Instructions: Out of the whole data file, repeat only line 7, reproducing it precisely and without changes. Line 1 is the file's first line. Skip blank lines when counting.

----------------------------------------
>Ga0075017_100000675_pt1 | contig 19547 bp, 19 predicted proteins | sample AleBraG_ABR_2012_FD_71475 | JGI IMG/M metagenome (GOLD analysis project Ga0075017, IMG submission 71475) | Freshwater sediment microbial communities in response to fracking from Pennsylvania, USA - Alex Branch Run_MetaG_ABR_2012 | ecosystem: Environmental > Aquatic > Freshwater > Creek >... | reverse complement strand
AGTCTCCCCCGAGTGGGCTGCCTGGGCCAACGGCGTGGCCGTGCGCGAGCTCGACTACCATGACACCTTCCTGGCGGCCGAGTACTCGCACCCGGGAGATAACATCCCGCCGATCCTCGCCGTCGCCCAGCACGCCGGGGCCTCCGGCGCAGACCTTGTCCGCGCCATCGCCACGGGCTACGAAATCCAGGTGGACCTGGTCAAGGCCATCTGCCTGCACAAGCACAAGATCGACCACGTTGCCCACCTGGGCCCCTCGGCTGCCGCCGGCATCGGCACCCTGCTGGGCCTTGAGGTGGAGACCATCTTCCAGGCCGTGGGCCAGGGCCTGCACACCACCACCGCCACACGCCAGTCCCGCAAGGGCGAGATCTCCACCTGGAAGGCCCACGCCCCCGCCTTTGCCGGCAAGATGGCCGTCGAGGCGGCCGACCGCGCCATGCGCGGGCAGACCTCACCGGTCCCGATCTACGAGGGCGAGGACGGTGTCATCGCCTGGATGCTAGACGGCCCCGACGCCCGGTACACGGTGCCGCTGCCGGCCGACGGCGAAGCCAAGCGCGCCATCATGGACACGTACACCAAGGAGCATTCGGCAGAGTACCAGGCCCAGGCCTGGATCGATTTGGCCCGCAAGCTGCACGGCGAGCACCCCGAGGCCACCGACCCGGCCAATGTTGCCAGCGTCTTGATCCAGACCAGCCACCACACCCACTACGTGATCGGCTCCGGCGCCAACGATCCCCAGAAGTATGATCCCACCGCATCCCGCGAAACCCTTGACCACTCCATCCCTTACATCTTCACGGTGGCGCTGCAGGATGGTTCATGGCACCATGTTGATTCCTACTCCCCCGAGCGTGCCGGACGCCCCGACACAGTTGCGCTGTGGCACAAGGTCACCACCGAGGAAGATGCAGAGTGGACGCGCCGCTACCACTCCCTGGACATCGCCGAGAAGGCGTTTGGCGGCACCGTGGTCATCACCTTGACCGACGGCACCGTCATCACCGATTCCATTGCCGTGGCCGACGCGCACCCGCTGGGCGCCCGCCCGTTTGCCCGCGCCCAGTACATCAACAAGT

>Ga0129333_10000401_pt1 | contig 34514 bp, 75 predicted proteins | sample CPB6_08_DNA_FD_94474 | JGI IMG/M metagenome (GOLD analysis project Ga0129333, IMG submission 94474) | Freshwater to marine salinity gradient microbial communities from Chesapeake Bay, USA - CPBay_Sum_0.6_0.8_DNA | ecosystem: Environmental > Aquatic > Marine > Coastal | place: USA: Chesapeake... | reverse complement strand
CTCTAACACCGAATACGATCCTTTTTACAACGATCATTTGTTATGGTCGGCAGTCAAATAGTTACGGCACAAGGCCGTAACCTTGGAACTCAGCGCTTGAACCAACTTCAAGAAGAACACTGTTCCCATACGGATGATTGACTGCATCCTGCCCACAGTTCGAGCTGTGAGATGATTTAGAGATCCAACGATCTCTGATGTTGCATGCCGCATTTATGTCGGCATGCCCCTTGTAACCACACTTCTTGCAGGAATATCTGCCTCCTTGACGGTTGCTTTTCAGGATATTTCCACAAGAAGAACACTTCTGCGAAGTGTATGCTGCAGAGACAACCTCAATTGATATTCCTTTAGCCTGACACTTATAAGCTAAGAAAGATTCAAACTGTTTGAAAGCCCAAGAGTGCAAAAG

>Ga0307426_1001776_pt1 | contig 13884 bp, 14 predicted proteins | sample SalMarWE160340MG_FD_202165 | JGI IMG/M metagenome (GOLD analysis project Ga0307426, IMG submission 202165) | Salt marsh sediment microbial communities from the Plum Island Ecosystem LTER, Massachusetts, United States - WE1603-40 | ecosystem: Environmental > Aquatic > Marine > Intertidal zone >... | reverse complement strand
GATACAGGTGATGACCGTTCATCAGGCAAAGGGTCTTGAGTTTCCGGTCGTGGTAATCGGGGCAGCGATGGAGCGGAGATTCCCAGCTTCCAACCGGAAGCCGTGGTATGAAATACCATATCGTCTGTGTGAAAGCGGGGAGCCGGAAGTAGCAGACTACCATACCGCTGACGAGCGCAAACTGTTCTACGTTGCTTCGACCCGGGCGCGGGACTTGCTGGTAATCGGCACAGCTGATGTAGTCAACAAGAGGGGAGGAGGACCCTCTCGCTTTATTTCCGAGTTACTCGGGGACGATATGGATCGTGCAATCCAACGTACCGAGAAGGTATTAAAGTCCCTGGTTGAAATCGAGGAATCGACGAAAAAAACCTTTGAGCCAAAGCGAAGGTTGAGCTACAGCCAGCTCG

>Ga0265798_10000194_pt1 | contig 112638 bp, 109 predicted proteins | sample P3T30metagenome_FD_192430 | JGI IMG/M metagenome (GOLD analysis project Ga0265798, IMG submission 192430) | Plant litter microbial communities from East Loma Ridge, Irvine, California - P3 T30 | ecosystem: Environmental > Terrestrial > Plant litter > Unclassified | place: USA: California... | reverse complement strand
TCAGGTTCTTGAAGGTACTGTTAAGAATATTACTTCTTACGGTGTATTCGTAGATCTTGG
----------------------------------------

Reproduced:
>Ga0265798_10000194_pt1 | contig 112638 bp, 109 predicted proteins | sample P3T30metagenome_FD_192430 | JGI IMG/M metagenome (GOLD analysis project Ga0265798, IMG submission 192430) | Plant litter microbial communities from East Loma Ridge, Irvine, California - P3 T30 | ecosystem: Environmental > Terrestrial > Plant litter > Unclassified | place: USA: California... | reverse complement strand